|MJ-5 #113||L3LM puis N37LM||
|Moteur / Engine : Lycoming O-320 160 cv / hp - Voltige / Aerobatic|
Le Sirocco N3LM a été construit aux USA par Lowell Manary (alors au Connecticut) avec une attention particulière envers la traînée. Le moteur est un Lycoming O-320 de 160 cv. Il construit actuellement dans le Colorado un MJ-51 Sperocco prévu pour être équipé d'un Lycoming de 250 cv.
Lowell est celui qui incita Marcel à dessiner le fuselage arrondi du MJ-51 Sperocco.
Il est acheté par Francis Roganti, de Clayton (NC) en janvier 2001 puis Richard May, s'en porte acquéreur fin 2002.
L'immatriculation change car Lowell a voulu garder celle d'origine pour son futur Sperocco. Elle devient donc N37LM.
Hélice Hartzell constant speed en métal. La vitesse de croisière est de 297 km/h (160 kt) à 75% de la puissance.
The Sirocco N3LM has been built in the USA by Lowell Manary (Connecticut) with lots of attention to cut the drag. He now lives in Colorado and builds the MJ-51 Sperocco with a 250cv Lyc. Lowell is the one who pushed Marcel to round the fuselage on Sperocco.
Richard May, the new owner recently powered this with a 160 hp O-320 Lycoming engine. He said recently : "Lowell Manary did a great job on the construction of N3LM. He paid careful attention to the cowling and cooling efficiency. At the bottom of the cowling, he made a nozzle type of exit for the cooling air, and the inside around the engine is very well designed, with good airflow control. He also built the wing with no washout, added wing-root fairings, as all the various things add up to some real speed.
He was an aeronautical engineer, and an A&P mechanic, so I feel lucky to get a hold of a Sirocco built by such a talented builder.
The constant speed prop also helps the performance. Another Sirocco builder, John Tomilowicz, and a close friend of Lowell, built his Sirocco with a 200hp Lyc. Lowell told me John could fly circles around 3LM during climb, but once they leveled off, 3LM would pull away from John's Sirocco. Johns had a high drag cowling design, and the washout in the wings, so that slowed him down. I spoke with John at Oshkosh when he brought his Sirocco right after he finished it, back in the late 80's, as I wanted to build a Sirocco back then. But he kind of scared me off, after I found out that it was a scratch-built, plans only design.
Being a first time builder, I thought it might be a bit much for me. So I bought a Glasair 3 kit. (It's still not finished after 12 years!) But the lines of the Sirocco were still in my heart, so when I saw one for sale, not far from where I lived, I bought it. And was lucky to get such a fine example. I keep it hangered at a field about 20 minutes from my house. And even when the Glasair is finished, I won't part with the Sirocco!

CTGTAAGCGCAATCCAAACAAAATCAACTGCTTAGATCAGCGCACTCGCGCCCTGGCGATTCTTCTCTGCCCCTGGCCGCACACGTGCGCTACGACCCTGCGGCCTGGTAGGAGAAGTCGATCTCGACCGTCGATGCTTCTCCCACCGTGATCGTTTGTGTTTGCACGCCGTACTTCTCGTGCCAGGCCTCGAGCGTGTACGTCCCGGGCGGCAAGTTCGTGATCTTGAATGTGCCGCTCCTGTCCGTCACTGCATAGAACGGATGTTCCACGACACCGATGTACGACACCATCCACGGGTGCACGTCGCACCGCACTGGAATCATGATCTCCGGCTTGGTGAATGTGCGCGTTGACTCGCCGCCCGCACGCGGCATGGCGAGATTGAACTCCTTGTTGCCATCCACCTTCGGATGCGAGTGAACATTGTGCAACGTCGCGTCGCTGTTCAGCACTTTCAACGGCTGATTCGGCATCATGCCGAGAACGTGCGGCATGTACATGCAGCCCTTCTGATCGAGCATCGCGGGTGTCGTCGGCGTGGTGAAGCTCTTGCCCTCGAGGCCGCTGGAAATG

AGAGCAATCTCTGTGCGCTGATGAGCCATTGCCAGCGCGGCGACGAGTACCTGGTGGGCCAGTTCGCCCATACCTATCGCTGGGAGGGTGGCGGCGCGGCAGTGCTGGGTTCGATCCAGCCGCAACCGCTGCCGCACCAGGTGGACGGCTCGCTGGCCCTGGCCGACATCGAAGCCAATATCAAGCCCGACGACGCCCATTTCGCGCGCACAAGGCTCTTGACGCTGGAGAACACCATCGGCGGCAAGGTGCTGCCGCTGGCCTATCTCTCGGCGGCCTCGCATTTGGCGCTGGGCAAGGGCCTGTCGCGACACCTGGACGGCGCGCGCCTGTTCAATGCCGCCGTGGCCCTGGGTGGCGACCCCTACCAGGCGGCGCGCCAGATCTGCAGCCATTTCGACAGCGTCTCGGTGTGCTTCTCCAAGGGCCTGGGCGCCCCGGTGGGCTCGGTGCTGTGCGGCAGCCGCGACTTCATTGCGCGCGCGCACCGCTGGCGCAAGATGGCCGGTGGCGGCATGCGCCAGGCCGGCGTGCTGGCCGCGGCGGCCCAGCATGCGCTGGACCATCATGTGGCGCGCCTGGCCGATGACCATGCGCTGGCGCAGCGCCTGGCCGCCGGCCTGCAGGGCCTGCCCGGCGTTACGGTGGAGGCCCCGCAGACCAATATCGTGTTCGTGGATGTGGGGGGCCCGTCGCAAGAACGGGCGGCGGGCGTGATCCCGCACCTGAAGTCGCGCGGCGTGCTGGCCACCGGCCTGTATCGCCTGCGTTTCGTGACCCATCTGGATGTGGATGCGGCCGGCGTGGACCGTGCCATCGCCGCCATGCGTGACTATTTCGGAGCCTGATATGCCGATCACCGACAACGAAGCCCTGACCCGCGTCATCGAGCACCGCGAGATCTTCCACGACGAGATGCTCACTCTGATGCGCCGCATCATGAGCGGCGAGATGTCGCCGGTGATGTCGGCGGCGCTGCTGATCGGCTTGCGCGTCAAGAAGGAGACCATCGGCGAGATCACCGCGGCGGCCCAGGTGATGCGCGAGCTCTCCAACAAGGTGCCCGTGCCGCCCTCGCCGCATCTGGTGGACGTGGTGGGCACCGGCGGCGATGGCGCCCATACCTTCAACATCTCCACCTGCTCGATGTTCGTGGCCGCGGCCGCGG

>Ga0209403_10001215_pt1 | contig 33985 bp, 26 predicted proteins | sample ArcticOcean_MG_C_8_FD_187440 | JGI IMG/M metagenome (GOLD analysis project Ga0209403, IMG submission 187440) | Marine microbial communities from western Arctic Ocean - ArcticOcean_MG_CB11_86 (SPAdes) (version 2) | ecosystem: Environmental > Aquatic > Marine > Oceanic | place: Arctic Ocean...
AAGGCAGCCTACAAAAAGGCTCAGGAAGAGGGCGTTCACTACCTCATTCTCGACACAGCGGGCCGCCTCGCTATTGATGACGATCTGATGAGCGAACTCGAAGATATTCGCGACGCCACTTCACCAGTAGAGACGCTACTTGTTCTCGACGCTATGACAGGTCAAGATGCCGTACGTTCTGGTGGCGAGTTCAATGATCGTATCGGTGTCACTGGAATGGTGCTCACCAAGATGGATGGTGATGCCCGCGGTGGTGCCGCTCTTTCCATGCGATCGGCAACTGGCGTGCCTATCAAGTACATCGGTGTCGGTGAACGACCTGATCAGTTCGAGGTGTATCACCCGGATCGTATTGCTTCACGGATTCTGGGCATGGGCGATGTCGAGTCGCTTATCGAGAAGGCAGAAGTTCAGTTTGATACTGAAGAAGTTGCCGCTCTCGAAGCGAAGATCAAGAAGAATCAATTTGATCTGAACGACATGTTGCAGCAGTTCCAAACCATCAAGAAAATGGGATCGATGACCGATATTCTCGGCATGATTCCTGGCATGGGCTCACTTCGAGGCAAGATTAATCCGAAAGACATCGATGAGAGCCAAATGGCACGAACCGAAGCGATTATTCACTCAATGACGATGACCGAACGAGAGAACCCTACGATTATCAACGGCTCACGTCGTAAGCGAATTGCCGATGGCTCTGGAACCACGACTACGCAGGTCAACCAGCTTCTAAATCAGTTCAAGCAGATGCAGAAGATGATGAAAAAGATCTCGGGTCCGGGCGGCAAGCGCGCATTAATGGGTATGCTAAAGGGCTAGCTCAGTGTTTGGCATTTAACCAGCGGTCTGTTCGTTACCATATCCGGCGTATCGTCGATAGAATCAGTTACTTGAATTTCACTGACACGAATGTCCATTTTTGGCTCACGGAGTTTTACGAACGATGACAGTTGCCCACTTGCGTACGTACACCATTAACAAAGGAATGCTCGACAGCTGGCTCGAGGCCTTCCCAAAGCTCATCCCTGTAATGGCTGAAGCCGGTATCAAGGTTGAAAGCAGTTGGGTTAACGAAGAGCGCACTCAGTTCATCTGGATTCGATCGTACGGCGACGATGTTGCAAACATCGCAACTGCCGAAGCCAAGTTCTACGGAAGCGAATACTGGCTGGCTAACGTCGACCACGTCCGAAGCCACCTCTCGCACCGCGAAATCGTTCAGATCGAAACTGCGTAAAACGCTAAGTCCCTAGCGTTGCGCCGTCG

Lowell designed one of the best downlock systems I've seen on any airplane for the landing gear. And it uses a Piper Arrow retraction system. 3LM has a bit over 1,600 hours on it, and the gear has worked flawlessly the entire period. I like the extended cowling design of your Sirocco, F-POIL. I didn't want to use a prop extension with my constant speed Hartzell, as that limits aerobatic G-loading to 3.8 G's. That Sirocco is kick to fly isn't it? That thing will drop out of the sky when you pull the power back on approach like I've never encountered. It rides turbulence a bit rough though, as I attribute that to the stiff wing.
Once I got my engine overhauled, and the new prop on, I took it up and gave it full power. The air was rough, but it was indicating 195 mph. I think in smooth air, I might coax 200 mph out of it. Lowell had planned to install inner gear doors, which I have the ones he made. But he told me once he started flying it, he never got around to putting them on. I plan to make some longer gear doors to more cover up the gaping hole around the wheels when retracted. That should reduce the drag even more."
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